Anyone who has travelled on a plane will realise how important the weather is for flight: Wind and turbulence affect the routes that planes take, the total flight time and the amount of fuel needed.
What the air is doing is every bit as important for birds in flight, whether they are on their daily commute, their annual migration or choosing where to nest. But it can be challenging to unravel these relationships as air is both invisible and almost always on the move.
We use a range of techniques to quantify animal movement, second by second, to understand how much it costs, and how animals respond to our changing world.
New 20T, tilting wind tunnel to study bird flight
The wind tunnel is a new facility designed to enable collaborative research on animal flight between biologists and engineers. It has a large test area where birds fly (1.8 m wide by 1.5 m high by 2.2 m long). Accelerating air through such a large volume requires a big structure to house the fans, reduce fan noise and minimise the turbulence of the airflow. The tunnel itself also tilts, enabling the study of climbing and gliding flight. The end result is a tunnel > 17 m long and weighing > 20T. All this to improve our understanding of birds that weigh about the same as a can of beans.
We attach miniature, high-frequency data-loggers to birds to record the details of their wingbeats in the wind tunnel and relate that to the energy that their flight requires. We use the same loggers on birds flying in the wild to quantify how the wind and turbulence affects their flight costs and decisions.
Visualising the invisible
When it comes to choosing where to nest, it turns out that not all cliffs are equal. The exposure to the prevailing wind can predict where common guillemots breed. This type of modelling could be important for management decisions, particularly where colonies have been lost, potentially allowing people to predict which areas species may return to/ should be encouraged back to. This is pertinent for the many seabirds that have experienced dramatic population declines in the last century.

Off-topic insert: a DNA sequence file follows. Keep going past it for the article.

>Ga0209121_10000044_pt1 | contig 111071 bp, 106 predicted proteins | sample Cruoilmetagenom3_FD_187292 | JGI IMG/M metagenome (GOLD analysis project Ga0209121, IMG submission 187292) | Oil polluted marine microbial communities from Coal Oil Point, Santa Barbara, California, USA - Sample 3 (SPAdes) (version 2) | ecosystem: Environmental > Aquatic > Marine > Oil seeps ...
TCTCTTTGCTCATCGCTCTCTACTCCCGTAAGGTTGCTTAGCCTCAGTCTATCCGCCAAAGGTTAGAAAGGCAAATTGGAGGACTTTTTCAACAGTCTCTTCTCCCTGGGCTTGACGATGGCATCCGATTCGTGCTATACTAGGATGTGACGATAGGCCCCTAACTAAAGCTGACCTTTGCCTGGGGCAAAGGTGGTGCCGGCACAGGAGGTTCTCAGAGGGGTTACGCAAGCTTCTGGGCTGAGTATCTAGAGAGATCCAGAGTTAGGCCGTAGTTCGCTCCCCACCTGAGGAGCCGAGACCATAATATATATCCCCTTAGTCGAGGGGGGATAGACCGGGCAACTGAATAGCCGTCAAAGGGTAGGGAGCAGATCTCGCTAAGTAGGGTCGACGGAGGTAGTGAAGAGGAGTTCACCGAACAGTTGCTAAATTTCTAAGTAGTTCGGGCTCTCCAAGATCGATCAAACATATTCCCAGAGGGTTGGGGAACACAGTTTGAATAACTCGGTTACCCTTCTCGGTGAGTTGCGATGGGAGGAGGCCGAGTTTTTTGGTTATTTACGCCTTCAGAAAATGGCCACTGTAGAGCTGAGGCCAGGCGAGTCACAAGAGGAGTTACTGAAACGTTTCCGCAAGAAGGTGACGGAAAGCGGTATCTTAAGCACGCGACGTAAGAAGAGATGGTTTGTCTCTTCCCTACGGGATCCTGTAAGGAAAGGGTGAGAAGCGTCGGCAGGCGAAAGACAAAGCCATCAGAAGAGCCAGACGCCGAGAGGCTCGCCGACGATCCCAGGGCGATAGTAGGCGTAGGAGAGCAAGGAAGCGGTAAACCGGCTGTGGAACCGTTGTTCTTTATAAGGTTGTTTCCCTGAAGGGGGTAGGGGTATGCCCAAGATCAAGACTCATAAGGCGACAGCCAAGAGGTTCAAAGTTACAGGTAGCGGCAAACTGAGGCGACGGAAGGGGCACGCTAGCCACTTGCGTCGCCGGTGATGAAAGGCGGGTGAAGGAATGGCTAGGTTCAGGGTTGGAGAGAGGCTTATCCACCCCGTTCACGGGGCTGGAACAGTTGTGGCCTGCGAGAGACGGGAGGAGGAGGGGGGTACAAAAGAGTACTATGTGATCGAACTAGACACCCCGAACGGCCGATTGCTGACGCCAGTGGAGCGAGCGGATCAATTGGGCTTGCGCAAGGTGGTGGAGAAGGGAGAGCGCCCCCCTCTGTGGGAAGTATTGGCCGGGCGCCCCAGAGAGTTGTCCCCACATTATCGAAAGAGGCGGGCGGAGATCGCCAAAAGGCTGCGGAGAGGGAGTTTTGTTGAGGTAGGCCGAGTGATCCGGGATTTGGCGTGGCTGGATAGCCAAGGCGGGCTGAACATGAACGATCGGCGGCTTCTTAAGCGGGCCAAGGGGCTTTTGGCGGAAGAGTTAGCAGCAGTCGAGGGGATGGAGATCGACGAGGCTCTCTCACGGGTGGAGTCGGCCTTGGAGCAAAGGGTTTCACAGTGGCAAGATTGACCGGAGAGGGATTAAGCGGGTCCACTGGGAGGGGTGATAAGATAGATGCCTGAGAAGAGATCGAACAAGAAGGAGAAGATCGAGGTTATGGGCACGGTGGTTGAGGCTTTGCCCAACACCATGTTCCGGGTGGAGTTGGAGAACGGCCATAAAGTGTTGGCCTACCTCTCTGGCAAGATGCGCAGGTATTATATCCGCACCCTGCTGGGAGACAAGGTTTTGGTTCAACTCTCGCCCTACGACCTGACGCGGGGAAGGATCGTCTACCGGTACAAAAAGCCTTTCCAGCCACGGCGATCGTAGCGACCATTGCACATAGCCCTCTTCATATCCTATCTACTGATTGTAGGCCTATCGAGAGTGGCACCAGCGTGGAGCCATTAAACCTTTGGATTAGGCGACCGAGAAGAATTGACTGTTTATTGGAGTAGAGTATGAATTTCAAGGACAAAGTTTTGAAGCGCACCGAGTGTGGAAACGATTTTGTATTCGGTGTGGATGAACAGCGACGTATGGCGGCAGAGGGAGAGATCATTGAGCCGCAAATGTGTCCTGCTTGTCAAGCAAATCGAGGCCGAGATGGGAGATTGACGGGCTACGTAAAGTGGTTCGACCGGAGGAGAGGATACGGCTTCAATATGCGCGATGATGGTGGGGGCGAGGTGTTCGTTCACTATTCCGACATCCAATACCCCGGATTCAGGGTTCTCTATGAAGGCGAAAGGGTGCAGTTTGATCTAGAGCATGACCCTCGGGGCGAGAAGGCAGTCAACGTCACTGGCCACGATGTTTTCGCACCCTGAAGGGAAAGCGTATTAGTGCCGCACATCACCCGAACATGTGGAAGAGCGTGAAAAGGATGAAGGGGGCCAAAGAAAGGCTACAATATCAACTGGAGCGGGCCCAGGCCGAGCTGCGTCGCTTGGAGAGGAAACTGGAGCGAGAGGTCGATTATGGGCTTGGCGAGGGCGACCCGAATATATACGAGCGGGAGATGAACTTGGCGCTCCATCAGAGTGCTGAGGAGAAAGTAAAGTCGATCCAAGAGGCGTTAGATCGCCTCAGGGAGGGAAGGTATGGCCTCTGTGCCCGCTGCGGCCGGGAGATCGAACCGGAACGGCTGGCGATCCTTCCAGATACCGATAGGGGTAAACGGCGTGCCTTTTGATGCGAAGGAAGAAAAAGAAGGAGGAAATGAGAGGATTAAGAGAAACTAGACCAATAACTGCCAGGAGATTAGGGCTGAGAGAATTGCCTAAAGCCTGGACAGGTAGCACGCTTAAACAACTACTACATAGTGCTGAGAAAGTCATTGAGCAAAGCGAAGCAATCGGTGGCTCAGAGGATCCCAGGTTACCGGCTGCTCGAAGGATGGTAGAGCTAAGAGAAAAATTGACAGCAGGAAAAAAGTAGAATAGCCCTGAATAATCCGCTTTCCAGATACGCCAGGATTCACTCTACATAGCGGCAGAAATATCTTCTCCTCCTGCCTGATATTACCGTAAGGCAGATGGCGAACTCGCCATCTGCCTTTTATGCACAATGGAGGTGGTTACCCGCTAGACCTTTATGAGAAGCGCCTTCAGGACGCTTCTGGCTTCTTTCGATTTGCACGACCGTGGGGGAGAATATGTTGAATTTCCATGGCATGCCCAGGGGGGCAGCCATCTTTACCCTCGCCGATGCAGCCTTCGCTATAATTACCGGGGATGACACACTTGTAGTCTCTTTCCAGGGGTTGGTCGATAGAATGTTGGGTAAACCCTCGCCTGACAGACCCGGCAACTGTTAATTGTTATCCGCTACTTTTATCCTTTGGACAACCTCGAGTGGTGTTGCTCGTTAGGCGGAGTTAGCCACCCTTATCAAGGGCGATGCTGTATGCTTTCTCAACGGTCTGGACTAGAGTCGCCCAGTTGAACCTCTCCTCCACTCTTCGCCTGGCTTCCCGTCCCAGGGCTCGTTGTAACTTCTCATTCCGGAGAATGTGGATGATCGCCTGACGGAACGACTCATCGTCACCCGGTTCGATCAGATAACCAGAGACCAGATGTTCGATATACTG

Our team used computational fluid dynamics models, borrowed from engineering, to visualise and map what the air is doing over fine scales and estimate the wind and turbulence experienced by seabirds close to their nesting cliffs.
Tag development in the Swansea Lab for Animal Movement (SLAM)
The Swansea Laboratory for Animal Movement, SLAM, uses individual-based approaches to examine how, why, and where animals move. We specialise in novel animal tagging techniques, and continue to develop the sensors deployed on animals, the best methods of attaching them, as well as metrics to inform ecologists about animal motion and its energetic costs (notably through Dynamic Body Acceleration).
This gives us new eyes on animals, whether they be condors soaring hundreds of metres above the Andes, lions tracking the borders of a reserve, or penguins twisting and turning in pursuit of prey underwater.
Professor Emily Shepard is funded by an ERC started grant, awarded under the European Union’s Horizon 2020 research and innovation program. She has also received funding from The Leverhulme Trust and the National Geographic Global Exploration Fund.
The teams findings on Andean condors, which were reported in a recent paper showed just how adept these birds are at finding rising air, spending just 1% of their flight time flapping. They recorded a flight from one bird that travelled over 100 miles without a single wingbeat.
Further collaborative work on how gulls soar above buildings could help when it comes to planning flight paths for unmanned aerial vehicles (UAVs) and drones in urban landscapes. In a similar way to birds, these are affected by gusts and turbulence, far more than larger aircraft. Flying at low altitudes in close proximity to terrain and buildings is challenging, as flight control systems have not been developed to cope with complex urban environments
Understanding where seabirds nest could also be important for management decisions, allowing people to predict which areas species may return to. This is pertinent for the many species that have experienced dramatic population declines in the last century.